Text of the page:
Margot Oorebeek PhD
Regional Cat Management Coordinator
E: T: (03) 6433 8456
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Find out more about the Tasmanian Cat Management Plan

Have you always wondered where your cat goes when you see them leaving the house in the morning? At least 70% of cat owners allow their cat to roam away from their property, but do we really know where these cats go once, we open the door?

The Cradle Coast Cat Tracker Project wanted to unravel the mystery and the results are in.

Project Summary

This was a pilot project to test the success of the tracking equipment and the sample size was limited to 20 cats. Eleven cats were successfully tracked for seven days using a light-weight GPS tracker attached to a harness fitted with break-away safety clips. The other nine cats either refused to wear the harness or lost their harness during the tracking period. While this is a small sample size it does provide us with an important insight into the home ranges of cats living in peri-urban areas.

The size of the home ranges of the 11 cats varied from 0.2 to 7 hectares, with a median size of 1.4 hectares. Cats from rural areas tended to have larger home ranges compared to cats from urban and urban-edge environments. For every cat we counted the number of properties that were covered by their home range. The median number of properties visited were 12.5, 15 and 4.5 properties for urban, urban-edge and rural cats. As expected, rural cats crossed fewer roads per day than urban and urban-edge cats, which is most likely because they have fewer roads in their home range (1, 3, and 3 respectively).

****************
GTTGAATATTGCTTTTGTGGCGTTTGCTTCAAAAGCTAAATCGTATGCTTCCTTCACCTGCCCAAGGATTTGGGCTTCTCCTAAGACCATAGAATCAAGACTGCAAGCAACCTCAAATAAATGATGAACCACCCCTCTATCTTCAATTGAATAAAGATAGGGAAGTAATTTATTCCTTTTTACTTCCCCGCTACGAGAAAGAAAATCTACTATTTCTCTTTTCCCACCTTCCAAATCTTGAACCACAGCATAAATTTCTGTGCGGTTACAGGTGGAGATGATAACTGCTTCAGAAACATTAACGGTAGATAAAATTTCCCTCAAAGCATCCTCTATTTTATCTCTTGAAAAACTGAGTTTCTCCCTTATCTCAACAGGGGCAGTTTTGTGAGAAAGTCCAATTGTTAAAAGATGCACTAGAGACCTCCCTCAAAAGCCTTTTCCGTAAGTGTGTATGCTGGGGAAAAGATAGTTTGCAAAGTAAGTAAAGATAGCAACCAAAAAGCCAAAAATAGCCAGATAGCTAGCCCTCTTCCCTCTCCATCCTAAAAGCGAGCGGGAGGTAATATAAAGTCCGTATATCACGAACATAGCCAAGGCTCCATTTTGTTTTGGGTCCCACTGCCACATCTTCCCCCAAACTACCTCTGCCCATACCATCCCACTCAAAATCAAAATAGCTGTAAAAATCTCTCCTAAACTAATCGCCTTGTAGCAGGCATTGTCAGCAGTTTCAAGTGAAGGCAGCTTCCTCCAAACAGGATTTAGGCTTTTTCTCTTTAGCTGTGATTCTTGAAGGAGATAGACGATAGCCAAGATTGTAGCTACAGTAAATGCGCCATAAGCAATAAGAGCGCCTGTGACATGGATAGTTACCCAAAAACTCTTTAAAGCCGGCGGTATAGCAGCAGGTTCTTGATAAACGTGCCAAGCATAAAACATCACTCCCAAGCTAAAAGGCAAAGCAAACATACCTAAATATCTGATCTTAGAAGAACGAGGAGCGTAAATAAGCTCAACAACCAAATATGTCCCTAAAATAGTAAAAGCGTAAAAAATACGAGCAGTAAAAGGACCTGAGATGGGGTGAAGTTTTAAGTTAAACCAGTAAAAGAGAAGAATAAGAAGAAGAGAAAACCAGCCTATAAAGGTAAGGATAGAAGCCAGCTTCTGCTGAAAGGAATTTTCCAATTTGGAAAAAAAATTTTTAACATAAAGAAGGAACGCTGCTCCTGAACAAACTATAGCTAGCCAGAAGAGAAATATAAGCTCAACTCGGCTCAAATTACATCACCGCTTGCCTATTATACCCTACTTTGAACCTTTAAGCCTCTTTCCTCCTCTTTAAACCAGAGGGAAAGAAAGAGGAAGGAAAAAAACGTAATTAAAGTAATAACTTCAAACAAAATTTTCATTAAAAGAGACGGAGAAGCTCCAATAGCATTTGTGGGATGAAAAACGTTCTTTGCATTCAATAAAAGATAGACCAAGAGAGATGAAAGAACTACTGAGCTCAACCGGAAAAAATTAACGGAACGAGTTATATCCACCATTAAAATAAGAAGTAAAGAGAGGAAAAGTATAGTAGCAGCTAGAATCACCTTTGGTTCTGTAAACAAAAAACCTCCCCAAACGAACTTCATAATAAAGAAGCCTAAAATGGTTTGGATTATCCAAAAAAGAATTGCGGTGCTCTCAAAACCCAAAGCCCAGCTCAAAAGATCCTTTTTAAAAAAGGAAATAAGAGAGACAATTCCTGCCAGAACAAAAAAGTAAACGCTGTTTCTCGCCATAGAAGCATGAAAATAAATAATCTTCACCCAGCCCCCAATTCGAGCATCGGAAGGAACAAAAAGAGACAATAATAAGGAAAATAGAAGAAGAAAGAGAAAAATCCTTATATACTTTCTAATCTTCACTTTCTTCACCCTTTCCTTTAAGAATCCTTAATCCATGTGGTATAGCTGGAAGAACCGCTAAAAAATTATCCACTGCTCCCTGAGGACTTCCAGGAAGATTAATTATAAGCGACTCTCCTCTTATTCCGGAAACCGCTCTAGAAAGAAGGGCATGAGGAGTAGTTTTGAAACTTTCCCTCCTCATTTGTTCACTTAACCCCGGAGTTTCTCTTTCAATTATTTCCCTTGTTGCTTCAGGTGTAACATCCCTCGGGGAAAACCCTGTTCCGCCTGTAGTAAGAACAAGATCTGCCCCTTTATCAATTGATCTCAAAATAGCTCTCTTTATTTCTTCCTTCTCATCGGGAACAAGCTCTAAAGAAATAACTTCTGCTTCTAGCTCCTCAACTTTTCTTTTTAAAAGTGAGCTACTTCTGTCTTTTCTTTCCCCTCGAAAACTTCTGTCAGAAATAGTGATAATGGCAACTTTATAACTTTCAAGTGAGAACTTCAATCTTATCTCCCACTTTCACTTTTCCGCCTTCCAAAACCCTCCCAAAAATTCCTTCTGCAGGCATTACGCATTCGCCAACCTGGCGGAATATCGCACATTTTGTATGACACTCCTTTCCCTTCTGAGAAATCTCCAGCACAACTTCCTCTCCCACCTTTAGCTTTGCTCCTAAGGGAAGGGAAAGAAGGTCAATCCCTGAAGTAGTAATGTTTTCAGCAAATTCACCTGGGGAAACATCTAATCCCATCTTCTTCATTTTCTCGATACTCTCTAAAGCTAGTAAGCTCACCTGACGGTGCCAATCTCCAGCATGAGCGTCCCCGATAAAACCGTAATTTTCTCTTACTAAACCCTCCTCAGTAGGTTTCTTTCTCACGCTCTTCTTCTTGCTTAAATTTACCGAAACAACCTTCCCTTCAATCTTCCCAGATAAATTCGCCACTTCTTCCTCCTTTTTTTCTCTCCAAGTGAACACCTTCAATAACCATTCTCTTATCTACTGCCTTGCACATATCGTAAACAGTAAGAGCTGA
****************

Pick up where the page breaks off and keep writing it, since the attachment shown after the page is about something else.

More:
Map of Billy’s movements

This project shows that cats in the Cradle Coast region regularly roam away from their owner’s property visiting numerous neighbours and crossing approximately 3 roads a day. We hope that providing cat owners with information on how far the average cat roams and what potential dangers they may encounter will help them make informed decisions about their cat’s safety and care.

Access the Full Report here

Ethical considerations

This research was approved by the Tasmania Social Sciences Human Research Ethics Committee (project number 20261) and the Department of Primary Industries, Parks, Water and Environment Animal Ethics Committee (project number 15/2019-20).

This research is a partnership between Cradle Coast Authority and the Department of Primary Industries, Parks, Water and Environment.